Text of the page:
What's the pythonic way to use getters and setters?
Try this: Python Property
The sample code is:
class C(object): def __init__(self): self._x = None def x(self): """I'm the 'x' property.""" print("getter of x called") return self._x def x(self, value): print("setter of x called") self._x = value def x(self): print("deleter of x called") del self._xc = C()c.x = 'foo' # setter calledfoo = c.x # getter calleddel c.x # deleter called
What's the pythonic way to use getters and setters?
The "Pythonic" way is not to use "getters" and "setters", but to use plain attributes, like the question demonstrates, and
del for deleting (but the names are changed to protect the innocent... builtins):
value = 'something'obj.attribute = value value = obj.attributedel obj.attribute
If later, you want to modify the setting and getting, you can do so without having to alter user code, by using the
class Obj: """property demo""" ## first decorate the getter method def attribute(self): # This getter method name is *the* name return self._attribute ## the property decorates with `.setter` now def attribute(self, value): # name, e.g. "attribute", is the same self._attribute = value # the "value" name isn't special ## decorate with `.deleter` def attribute(self): # again, the method name is the same del self._attribute
(Each decorator usage copies and updates the prior property object, so note that you should use the same name for each set, get, and delete function/method.
After defining the above, the original setting, getting, and deleting code is the same:
obj = Obj()obj.attribute = value the_value = obj.attributedel obj.attribute
You should avoid this:
def set_property(property,value): def get_property(property):
Firstly, the above doesn't work, because you don't provide an argument for the instance that the property would be set to (usually
self), which would be:
class Obj: def set_property(self, property, value): # don't do this ... def get_property(self, property): # don't do this either ...
Secondly, this duplicates the purpose of two special methods,
Thirdly, we also have the
getattr builtin functions.
setattr(object, 'property_name', value)getattr(object, 'property_name', default_value) # default is optional
@property decorator is for creating getters and setters.
For example, we could modify the setting behavior to place restrictions the value being set:
class Protective(object): def protected_value(self): return self._protected_value def protected_value(self, value): if acceptable(value): # e.g. type or range check self._protected_value = value
In general, we want to avoid using
property and just use direct attributes.
This is what is expected by users of Python. Following the rule of least-surprise, you should try to give your users what they expect unless you have a very compelling reason to the contrary.
For example, say we needed our object's protected attribute to be an integer between 0 and 100 inclusive, and prevent its deletion, with appropriate messages to inform the user of its proper usage:
class Protective(object): """protected property demo""" # def __init__(self, start_protected_value=0): self.protected_value = start_protected_value # def protected_value(self): return self._protected_value # def protected_value(self, value): if value != int(value): raise TypeError("protected_value must be an integer") if 0 <= value <= 100: self._protected_value = int(value) else: raise ValueError("protected_value must be " + "between 0 and 100 inclusive") # def protected_value(self): raise AttributeError("do not delete, protected_value can be set to 0")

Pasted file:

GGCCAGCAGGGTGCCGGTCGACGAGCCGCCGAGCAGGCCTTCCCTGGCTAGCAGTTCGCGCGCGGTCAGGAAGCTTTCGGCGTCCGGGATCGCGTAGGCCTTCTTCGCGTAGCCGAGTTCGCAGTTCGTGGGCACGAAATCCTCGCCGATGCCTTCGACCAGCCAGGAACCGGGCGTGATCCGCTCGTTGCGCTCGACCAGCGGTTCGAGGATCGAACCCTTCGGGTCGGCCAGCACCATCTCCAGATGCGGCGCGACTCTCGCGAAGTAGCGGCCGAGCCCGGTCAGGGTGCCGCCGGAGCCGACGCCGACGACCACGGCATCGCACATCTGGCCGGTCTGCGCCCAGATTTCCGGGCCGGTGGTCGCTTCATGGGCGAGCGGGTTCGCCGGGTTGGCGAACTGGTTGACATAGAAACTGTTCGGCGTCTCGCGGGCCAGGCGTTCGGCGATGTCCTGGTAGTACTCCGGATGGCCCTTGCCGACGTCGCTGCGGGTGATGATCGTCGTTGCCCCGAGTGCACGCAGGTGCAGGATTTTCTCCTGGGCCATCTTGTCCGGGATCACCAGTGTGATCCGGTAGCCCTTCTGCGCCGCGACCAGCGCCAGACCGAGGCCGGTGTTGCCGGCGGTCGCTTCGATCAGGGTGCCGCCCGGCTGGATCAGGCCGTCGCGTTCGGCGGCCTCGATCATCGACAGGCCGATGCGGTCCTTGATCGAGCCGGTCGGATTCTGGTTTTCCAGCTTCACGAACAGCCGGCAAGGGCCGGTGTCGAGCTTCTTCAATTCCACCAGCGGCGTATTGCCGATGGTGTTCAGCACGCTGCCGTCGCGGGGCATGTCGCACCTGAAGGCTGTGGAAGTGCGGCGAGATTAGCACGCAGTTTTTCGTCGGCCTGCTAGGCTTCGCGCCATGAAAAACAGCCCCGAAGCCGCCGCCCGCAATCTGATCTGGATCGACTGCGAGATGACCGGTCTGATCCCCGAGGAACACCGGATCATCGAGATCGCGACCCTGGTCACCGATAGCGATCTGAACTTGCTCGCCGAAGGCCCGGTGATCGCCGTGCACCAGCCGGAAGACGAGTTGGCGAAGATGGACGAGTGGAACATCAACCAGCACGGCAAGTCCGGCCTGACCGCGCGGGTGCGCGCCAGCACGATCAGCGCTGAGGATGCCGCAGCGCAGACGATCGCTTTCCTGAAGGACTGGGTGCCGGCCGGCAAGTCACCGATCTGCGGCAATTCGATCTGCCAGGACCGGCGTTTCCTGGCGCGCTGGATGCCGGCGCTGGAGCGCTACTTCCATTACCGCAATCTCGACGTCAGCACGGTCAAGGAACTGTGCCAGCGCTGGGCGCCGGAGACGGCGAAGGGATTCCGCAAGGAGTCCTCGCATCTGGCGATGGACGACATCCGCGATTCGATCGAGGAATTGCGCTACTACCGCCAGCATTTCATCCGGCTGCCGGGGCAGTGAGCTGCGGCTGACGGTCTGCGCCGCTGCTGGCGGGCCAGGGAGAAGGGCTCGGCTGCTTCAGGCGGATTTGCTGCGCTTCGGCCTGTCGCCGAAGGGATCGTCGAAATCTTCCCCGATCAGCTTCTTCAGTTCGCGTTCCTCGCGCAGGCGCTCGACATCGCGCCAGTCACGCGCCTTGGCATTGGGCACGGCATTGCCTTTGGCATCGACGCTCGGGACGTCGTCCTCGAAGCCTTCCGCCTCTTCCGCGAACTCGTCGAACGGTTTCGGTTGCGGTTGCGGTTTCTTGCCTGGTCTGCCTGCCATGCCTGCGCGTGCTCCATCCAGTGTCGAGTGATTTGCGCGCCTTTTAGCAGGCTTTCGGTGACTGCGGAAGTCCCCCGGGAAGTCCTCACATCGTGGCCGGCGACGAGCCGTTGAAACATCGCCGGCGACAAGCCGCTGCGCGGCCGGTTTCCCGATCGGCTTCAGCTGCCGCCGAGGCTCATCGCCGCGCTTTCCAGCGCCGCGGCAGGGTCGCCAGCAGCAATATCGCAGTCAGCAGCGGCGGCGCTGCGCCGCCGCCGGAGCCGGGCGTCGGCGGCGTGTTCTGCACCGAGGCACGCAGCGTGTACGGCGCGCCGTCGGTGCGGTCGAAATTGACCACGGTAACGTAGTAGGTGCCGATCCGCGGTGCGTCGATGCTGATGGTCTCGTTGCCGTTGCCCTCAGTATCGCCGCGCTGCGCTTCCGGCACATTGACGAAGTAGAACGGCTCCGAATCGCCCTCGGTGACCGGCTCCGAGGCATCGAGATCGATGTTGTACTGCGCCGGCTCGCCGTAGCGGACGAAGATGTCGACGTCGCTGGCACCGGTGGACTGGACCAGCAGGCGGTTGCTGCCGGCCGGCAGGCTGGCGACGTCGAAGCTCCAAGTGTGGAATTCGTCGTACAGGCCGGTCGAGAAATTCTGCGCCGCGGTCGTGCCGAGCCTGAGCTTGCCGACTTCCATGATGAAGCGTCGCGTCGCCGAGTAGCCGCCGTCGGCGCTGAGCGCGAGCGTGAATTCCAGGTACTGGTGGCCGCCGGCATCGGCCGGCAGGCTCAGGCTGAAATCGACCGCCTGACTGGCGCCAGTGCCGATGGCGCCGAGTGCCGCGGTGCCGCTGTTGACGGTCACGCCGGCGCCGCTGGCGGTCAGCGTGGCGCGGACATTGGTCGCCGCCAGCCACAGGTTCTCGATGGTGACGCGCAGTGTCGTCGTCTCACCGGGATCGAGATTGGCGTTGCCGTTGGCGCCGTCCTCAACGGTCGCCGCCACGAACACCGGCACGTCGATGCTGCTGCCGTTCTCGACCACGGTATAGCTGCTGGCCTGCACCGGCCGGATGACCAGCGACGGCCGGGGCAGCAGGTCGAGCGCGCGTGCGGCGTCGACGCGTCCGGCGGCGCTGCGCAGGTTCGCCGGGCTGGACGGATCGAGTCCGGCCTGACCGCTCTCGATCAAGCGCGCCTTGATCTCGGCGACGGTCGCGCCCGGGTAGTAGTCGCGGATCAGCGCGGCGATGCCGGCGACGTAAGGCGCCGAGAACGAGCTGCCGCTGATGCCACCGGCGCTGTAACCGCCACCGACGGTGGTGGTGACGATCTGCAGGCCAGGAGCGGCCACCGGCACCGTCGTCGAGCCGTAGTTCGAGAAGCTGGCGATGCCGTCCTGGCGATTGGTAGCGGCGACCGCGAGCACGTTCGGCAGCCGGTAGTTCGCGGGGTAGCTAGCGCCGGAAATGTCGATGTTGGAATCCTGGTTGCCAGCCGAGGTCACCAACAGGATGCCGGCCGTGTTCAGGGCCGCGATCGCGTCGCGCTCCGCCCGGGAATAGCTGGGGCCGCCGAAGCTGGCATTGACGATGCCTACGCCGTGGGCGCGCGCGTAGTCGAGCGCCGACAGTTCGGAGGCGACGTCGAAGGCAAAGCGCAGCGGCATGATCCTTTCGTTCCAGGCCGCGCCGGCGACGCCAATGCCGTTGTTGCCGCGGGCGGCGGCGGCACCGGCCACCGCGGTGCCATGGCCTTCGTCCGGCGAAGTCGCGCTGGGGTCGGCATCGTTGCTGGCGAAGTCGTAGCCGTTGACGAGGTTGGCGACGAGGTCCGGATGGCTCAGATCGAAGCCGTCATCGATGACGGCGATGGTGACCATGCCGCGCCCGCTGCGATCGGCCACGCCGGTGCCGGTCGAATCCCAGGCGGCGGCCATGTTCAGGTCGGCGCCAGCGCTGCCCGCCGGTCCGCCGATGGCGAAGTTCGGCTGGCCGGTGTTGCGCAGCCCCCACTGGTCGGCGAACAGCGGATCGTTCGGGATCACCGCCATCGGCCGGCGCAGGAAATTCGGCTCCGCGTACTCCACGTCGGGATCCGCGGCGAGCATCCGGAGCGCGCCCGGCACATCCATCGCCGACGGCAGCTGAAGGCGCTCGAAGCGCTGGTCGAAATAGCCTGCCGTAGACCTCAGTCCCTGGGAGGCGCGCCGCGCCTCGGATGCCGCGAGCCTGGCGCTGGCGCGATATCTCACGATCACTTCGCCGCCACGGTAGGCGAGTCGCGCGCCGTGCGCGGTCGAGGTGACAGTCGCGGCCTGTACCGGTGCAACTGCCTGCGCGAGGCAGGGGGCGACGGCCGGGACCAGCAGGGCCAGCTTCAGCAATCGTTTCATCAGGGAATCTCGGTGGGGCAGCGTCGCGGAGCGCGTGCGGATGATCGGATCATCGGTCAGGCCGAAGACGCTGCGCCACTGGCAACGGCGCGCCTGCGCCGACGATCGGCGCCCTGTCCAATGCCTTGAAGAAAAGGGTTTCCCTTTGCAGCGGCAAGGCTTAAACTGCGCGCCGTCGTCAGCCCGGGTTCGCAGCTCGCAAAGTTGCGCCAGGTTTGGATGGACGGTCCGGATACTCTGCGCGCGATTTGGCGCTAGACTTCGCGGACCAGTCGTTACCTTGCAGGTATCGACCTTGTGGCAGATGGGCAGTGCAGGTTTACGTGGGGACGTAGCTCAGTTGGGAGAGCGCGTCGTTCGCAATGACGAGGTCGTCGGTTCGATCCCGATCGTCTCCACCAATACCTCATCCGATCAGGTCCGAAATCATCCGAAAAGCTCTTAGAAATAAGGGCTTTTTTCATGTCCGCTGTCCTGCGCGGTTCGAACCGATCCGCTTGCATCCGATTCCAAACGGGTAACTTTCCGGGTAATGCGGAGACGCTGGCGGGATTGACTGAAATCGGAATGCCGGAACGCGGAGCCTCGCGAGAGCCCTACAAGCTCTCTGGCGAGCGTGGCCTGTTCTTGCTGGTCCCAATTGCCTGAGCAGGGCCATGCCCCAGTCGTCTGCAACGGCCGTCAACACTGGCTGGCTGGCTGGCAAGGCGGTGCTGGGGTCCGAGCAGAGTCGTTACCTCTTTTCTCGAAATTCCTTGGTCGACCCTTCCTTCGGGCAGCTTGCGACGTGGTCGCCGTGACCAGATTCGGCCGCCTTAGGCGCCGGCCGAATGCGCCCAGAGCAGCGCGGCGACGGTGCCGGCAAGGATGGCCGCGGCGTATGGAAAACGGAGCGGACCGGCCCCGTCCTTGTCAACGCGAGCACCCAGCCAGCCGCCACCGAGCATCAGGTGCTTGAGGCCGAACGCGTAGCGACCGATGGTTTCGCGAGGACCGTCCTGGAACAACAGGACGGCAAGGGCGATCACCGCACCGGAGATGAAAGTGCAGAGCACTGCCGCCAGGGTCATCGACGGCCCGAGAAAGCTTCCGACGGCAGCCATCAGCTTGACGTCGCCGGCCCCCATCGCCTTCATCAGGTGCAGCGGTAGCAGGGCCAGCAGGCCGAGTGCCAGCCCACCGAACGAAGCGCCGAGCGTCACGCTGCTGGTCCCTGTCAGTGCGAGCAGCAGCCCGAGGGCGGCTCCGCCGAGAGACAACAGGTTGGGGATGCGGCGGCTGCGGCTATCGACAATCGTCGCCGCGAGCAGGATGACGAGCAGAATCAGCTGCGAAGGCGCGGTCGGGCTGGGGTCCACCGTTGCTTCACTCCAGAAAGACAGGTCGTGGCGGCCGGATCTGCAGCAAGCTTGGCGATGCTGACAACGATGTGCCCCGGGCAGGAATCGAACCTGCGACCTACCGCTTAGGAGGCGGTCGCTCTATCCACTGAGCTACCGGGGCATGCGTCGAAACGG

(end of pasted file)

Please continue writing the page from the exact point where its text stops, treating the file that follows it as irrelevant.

__init__ refers to
self.protected_value but the property methods refer to
self._protected_value. This is so that
__init__ uses the property through the public API, ensuring it is "protected".)
3) p1.protected_value3p1 = Protective(5.0) p1.protected_value5p2 = Protective(-5)Traceback (most recent call last): File "<stdin>", line 1, in <module> File "<stdin>", line 3, in __init__ File "<stdin>", line 15, in protected_valueValueError: protectected_value must be between 0 and 100 inclusive p1.protected_value = 7.3Traceback (most recent call last): File "<stdin>", line 1, in <module> File "<stdin>", line 17, in protected_valueTypeError: protected_value must be an integer p1.protected_value = 101Traceback (most recent call last): File "<stdin>", line 1, in <module> File "<stdin>", line 15, in protected_valueValueError: protectected_value must be between 0 and 100 inclusivedel p1.protected_valueTraceback (most recent call last): File "<stdin>", line 1, in <module> File "<stdin>", line 18, in protected_valueAttributeError: do not delete, protected_value can be set to 0p1 = Protective(
Do the names matter?
Yes they do.
.deleter make copies of the original property. This allows subclasses to properly modify behavior without altering the behavior in the parent.
class Obj: """property demo""" # def get_only(self): return self._attribute # def get_or_set(self, value): self._attribute = value # def get_set_or_delete(self): del self._attribute
Now for this to work, you have to use the respective names:
obj = Obj()# obj.get_only = 'value' # would errorobj.get_or_set = 'value' obj.get_set_or_delete = 'new value'the_value = obj.get_onlydel obj.get_set_or_delete# del obj.get_or_set # would error
I'm not sure where this would be useful, but the use-case is if you want a get, set, and/or delete-only property. Probably best to stick to semantically same property having the same name.
Start with simple attributes.
If you later need functionality around the setting, getting, and deleting, you can add it with the property decorator.
Avoid functions named
get_... - that's what properties are for.